Treatment of HIV-2, where is the evidence?

Antiretroviral therapy response among HIV-2 infected patients: a systematic review.

Ekouevi DK, Tchounga BK, Coffie PA, Tegbe J, Anderson AM, Gottlieb GS, Vitoria M, Dabis F, Eholie SP. BMC Infect Dis. 2014 Aug 26;14:461. doi: 10.1186/1471-2334-14-461.

Methods: Data were extracted from articles that were selected after screening of PubMed/MEDLINE up to November 2012 and abstracts of the 1996-2012 international conferences. Observational cohorts, clinical trials and program reports were eligible as long as they reported data on ART response (clinical, immunological or virological) among HIV-2 infected patients. The determinants investigated included patients' demographic characteristics, CD4 cell count at baseline and ART received.

Results: Seventeen reports (involving 976 HIV-2 only and 454 HIV1&2 dually reactive patients) were included in the final review, and the analysis presented in this report are related to HIV-2 infected patients only in 17 reports. There was no randomized controlled trial and only two cohorts had enrolled more than 100 HIV-2 only infected patients. The median CD4 count at ART initiation was 165 cells /mm3, [IQR; 137-201] and the median age at ART initiation was 44 years (IQR: 42-48 years). Ten studies included 103 patients treated with three nucleoside reverse transcriptase inhibitors (NRTI). Protease inhibitor (PI) based regimens were reported by 16 studies. Before 2009, the most frequent PIs used were Nelfinavir and Indinavir, whereas it was Lopinavir/ritonavir thereafter. The immunological response at month-12 was reported in six studies and the mean CD4 cell count increase was +118 cells /µL (min-max: 45-200 cells/µL).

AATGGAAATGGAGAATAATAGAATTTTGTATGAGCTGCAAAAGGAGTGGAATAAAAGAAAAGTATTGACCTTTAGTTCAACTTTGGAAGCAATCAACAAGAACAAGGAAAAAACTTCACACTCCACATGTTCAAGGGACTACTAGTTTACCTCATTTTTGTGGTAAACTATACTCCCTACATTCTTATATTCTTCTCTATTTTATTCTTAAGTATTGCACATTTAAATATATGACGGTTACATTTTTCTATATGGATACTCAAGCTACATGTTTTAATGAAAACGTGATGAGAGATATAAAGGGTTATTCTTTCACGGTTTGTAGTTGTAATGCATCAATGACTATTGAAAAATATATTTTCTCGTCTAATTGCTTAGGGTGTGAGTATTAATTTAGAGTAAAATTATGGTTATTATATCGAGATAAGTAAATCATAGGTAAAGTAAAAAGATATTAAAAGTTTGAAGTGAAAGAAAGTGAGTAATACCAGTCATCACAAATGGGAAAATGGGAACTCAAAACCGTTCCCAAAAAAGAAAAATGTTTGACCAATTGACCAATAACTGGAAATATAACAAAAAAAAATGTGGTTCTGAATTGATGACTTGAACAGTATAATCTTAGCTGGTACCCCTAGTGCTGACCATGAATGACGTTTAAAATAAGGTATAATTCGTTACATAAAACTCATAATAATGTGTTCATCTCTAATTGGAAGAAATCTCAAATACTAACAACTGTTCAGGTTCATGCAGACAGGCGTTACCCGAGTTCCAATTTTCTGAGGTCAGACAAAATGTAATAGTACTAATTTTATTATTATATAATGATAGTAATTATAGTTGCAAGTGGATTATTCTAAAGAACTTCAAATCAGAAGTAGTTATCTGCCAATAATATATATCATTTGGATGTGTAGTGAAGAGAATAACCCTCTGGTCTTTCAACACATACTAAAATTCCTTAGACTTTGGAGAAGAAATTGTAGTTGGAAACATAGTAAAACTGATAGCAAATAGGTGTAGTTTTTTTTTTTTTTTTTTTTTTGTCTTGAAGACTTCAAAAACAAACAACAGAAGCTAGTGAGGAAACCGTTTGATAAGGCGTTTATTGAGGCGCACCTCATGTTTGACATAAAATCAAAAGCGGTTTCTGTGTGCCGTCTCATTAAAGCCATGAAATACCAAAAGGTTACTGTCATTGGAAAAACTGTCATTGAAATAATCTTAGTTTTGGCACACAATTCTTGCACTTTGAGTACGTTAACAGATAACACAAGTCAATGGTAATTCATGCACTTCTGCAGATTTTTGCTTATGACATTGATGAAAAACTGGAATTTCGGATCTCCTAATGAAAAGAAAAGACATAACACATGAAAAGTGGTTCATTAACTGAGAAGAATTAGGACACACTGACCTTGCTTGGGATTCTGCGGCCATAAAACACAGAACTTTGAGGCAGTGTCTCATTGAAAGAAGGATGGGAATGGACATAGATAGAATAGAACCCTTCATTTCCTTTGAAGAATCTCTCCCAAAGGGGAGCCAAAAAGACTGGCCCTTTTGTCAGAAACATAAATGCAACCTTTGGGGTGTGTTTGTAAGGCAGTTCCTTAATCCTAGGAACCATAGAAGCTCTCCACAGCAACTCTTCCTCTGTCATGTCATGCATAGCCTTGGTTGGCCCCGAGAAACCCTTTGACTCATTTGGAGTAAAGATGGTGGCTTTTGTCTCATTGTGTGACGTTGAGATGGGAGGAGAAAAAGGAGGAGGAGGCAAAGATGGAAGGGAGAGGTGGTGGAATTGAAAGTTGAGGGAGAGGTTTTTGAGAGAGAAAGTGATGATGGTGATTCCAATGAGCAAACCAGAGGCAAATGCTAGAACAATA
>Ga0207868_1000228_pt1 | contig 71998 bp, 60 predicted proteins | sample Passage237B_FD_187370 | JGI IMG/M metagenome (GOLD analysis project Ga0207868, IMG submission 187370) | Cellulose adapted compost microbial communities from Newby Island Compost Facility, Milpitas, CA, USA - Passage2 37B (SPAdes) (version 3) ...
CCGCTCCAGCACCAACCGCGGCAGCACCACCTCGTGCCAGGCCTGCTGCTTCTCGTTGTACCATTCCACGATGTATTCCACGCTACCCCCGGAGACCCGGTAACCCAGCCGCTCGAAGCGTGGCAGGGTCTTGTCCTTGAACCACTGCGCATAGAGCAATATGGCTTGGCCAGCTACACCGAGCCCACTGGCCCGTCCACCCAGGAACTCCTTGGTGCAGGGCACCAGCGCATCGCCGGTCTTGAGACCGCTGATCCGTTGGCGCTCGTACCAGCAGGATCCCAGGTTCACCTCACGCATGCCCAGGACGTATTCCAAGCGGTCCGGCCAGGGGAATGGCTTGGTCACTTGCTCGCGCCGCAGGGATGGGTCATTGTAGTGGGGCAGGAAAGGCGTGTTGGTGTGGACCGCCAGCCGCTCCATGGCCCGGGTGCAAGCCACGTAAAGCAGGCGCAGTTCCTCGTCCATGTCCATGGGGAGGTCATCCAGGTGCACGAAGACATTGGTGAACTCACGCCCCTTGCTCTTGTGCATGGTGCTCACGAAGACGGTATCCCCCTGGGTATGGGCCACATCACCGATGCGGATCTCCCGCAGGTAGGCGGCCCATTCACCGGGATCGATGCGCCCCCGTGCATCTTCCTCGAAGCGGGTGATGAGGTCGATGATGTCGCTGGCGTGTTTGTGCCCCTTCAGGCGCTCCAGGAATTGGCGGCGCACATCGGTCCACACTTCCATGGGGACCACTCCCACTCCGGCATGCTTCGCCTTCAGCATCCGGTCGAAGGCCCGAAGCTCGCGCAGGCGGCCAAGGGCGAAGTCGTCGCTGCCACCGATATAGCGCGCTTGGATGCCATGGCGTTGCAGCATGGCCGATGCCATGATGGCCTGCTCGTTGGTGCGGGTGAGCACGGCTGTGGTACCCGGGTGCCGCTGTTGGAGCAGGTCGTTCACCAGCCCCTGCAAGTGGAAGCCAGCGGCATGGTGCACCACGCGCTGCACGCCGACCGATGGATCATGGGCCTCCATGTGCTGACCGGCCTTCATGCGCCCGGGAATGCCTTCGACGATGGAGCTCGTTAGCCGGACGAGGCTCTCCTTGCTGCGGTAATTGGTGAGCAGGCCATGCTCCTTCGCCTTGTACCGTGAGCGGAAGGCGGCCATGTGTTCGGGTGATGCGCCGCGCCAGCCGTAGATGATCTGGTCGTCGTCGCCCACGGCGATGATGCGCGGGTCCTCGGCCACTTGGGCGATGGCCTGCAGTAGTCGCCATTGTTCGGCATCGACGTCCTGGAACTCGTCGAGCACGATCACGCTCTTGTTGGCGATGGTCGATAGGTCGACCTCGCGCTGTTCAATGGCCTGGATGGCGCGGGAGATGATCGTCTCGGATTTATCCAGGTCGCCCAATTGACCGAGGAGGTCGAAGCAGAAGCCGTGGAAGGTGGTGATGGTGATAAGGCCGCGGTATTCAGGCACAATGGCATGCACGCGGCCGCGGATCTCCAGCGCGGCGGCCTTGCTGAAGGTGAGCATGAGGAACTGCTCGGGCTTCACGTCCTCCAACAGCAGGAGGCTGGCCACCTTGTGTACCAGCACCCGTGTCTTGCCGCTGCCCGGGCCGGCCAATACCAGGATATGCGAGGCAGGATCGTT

Conclusion: Overall clinical and immuno-virologic outcomes in HIV-2 infected individuals treated with ART are suboptimal. There is a need of randomized controlled trials to improve the management and outcomes of people living with HIV-2 infection.

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Editor’s notes: HIV-2 accounts for between 10-20% of HIV infections in West Africa. With a longer asymptomatic period, lower plasma viral load and slower decline in CD4 count, it is often seen as a less aggressive virus than HIV-1. However, people with HIV-2 still experience clinical progression and AIDS-related deaths. WHO recommends initiating a boosted protease inhibitor regimen or a triple nucleoside reverse transcriptase (NRTI)-based regimen in people living with HIV-2 when their CD4 count falls below 500 cells/mm3. However, as clearly demonstrated in this systematic review, the evidence underlying when to start antiretroviral therapy (ART) and the optimal treatment options for people living with HIV-2, is weak. Only 17 observational studies (15 cohort studies and two case series) were identified. Overall immune recovery was sub-optimal and, given the small sample sizes of these studies, there was limited power to detect any differences in outcomes by treatment regimen. Further evidence is urgently needed to guide optimal treatment of people living with HIV-2. 

Africa, Asia, Europe, Northern America
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